Kaiser to Raise Senior Health Plan Premiums
Kaiser will discontinue its “Essential” and “Essential Plus” individual Medicare plans on Hawai‘i Island after Dec. 31, 2016.
Currently, there are 3,900 individual Senior Advantage members on Hawai‘i Island. The “Essential” 2016 premiums is $63 per month; the “Essential Plus” premium was $202 per month. The “Essential” premium is $2,305 per year; the “Essential Plus” is 1,640 per year.
The new Kaiser Permanente Senior Advantage Hawaii Island (HMO) premium rate that will go into effect on Jan. 1, 2017, is $194 per month.
Kaiser representatives say this new plan is competitively priced with others in the marketplace.
“We know that these changes may be difficult for some seniors so there are financial assistance programs available,” said Laura Lott, Kaiser Permanente Hawaii’s communications director. “Given the rising cost of medical care and drugs and current Medicare reimbursement rates, these changes are necessary. We want to be here to care for all our members for many years to come. To do that, we have to be financially stable.
“Closing the Maui and Big Island plans was a difficult decision and we did this only after reviewing all the options available to us at this time,” said Lott. “The changes we are making this year will allow us to deliver high-quality healthcare for all our members over the long term.”
Kaiser’s Medicare premiums and copays are determined by its cost of providing medical care, prescription drugs, and other services; how much Medicare reimburses plans; and benefits that Medicare requires that are offered to members.
The federal government reimburses Kaiser Permanente for each service area at a different rate. In Hawai‘i, those rates also vary by island. Hawaii Island and Maui have significantly lower reimbursement rates than anywhere else in the country making it challenging to cover the rising cost of medical care and prescription drugs.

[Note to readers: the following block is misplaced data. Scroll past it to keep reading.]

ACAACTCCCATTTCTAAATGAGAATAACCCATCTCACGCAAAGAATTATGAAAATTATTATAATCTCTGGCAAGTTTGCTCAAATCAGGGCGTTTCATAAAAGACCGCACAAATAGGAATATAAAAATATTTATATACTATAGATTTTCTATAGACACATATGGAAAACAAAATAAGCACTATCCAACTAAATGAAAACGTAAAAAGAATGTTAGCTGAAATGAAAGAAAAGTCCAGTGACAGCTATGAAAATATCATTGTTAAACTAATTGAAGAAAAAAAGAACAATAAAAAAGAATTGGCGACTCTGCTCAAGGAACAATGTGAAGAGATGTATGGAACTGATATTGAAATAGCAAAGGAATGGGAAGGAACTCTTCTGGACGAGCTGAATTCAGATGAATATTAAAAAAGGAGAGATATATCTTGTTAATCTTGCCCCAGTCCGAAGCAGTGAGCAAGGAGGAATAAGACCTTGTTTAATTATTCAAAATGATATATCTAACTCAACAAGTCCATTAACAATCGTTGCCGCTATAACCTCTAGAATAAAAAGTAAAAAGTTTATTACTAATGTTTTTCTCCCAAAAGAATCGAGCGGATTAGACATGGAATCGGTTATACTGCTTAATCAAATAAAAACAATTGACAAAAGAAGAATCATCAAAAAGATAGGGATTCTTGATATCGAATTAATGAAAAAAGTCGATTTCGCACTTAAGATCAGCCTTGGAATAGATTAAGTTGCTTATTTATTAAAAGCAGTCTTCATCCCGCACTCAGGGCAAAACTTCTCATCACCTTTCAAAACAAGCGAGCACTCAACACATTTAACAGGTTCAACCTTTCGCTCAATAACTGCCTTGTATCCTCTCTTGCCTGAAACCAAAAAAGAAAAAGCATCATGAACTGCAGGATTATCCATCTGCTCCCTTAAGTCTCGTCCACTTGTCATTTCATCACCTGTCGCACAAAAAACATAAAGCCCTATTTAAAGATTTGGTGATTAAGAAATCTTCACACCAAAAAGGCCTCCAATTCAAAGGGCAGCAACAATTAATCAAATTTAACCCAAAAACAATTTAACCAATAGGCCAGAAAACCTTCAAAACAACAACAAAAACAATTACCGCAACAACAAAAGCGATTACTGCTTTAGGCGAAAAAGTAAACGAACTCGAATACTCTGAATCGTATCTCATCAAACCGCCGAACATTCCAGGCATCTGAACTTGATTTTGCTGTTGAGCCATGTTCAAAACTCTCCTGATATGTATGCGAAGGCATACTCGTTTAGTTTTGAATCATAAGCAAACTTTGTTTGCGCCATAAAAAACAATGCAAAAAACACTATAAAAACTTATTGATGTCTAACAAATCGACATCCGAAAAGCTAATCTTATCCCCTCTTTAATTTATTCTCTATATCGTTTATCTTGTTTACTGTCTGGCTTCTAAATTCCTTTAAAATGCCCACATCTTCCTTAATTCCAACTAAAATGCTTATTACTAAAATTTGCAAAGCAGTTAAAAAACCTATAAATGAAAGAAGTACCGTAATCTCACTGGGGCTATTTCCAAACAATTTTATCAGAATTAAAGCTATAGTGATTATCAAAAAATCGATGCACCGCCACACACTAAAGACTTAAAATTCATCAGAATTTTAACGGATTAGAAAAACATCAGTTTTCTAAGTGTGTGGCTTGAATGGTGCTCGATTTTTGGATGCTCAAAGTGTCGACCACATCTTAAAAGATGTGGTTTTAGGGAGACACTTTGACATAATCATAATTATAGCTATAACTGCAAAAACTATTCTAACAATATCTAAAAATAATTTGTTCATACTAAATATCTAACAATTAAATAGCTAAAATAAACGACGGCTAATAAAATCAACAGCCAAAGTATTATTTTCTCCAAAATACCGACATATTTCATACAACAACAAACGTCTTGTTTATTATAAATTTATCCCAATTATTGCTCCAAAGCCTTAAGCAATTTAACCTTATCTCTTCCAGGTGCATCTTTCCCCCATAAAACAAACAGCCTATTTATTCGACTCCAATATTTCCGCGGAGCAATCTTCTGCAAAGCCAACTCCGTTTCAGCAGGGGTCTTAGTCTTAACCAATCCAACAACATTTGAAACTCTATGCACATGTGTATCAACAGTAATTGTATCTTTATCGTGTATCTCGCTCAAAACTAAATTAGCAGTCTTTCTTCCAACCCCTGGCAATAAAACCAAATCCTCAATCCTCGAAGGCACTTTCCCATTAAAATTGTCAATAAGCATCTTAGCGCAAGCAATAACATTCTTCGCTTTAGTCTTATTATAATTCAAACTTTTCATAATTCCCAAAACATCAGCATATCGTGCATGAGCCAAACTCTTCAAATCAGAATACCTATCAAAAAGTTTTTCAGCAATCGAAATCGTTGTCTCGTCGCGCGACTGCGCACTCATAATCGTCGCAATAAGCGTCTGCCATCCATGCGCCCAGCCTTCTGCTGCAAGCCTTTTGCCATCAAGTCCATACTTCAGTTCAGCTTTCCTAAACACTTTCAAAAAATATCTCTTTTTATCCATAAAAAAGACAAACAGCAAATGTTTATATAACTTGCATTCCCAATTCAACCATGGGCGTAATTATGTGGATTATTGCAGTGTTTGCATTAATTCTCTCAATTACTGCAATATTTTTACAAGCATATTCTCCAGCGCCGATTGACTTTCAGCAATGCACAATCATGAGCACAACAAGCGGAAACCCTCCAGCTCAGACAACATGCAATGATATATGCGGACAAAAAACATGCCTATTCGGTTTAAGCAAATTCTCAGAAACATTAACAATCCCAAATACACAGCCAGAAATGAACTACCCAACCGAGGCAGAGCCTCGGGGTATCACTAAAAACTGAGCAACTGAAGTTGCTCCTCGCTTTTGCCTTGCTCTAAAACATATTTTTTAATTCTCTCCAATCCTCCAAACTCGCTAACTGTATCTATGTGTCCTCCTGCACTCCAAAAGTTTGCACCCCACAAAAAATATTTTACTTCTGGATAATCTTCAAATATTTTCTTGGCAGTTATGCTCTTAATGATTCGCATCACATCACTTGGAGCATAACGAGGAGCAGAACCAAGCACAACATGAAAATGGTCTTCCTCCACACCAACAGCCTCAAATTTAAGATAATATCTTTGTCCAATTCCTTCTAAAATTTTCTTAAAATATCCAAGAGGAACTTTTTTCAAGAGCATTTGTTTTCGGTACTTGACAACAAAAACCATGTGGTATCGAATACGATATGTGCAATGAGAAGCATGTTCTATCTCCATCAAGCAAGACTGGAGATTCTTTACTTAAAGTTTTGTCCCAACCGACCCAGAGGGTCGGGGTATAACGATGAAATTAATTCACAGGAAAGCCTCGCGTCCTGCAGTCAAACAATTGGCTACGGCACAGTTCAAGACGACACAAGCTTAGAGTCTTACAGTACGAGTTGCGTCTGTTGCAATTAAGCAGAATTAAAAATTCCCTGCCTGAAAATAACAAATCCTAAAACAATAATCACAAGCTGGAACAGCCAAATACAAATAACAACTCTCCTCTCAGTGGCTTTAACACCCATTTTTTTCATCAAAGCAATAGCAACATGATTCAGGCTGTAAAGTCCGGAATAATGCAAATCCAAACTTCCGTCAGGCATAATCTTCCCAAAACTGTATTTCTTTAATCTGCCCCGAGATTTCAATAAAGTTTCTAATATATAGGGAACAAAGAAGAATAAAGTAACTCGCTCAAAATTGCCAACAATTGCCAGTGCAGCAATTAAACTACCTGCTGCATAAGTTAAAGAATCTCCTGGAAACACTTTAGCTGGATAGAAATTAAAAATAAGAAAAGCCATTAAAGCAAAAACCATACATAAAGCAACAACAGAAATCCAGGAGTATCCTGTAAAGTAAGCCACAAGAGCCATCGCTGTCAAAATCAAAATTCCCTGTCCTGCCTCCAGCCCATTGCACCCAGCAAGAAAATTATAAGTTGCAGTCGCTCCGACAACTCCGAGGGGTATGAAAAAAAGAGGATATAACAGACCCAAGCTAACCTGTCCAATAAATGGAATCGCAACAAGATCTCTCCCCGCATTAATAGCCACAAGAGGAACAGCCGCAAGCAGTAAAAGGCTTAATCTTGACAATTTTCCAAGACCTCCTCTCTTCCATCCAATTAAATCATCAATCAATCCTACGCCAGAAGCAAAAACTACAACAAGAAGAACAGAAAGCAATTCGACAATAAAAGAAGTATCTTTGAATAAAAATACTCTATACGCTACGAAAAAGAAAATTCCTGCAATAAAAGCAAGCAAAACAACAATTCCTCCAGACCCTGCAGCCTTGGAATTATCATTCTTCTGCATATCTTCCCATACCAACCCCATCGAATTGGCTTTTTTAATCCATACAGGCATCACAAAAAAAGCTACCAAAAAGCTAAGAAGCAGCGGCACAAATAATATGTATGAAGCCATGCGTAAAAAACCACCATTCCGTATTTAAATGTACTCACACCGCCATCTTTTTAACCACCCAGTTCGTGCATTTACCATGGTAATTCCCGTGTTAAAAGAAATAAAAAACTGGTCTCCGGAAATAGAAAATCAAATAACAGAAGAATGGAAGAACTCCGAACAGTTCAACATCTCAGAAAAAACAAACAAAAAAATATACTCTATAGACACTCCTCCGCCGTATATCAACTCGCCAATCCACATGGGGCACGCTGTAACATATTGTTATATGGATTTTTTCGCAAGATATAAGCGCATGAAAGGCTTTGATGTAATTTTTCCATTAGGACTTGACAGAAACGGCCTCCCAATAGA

“Hawaiʻi Island and Maui have significantly lower reimbursement rates than anywhere else in the country, making it challenging to cover the rising cost of medical care and prescription drugs,” Lott said.
Kaiser representatives said all health plans face the same healthcare financial pressures with some plans raising premiums and reducing benefits, while others previously decided to leave the Medicare market entirely.
“We are committed to continuing to serve Medicare members,” said Lott. “Our Medicare premiums and copays are determined by our cost of providing medical care, prescription drugs, and other services; how much Medicare reimburses plans; and benefits that Medicare requires that we offer our members.”
Kaiser will be holding informational meetings on the new plan.
Hilo Hawaiian Hotel, Mokuola Room 71 Banyan Dr.
Oct. 17: 9 a.m., noon, 3 p.m., 5 p.m.
Oct., 18: 9 a.m., 11 a.m., 2 p.m.
Royal Kona Resort, Discovery Room – Ali‘i Tower 75-5852 Ali‘i Dr. Kailua-Kona,
Oct. 19: 9 a.m., noon, 3 p.m., 5 p.m.
Oct. 21: 9 a.m., 12 noon, 2 p.m.
Anna Ranch Heritage Center, 65-1480 Kawaihae Rd. Kamuela, HI 96743
Oct. 20: 10 a.m., 1 p.m.
Free onsite parking is available.
Seating is limited. RSVP at 1-855-226-1024, seven days a week, 8 a.m. to 8 p.m.
Information and applications are available online or by calling (800) 805-2739.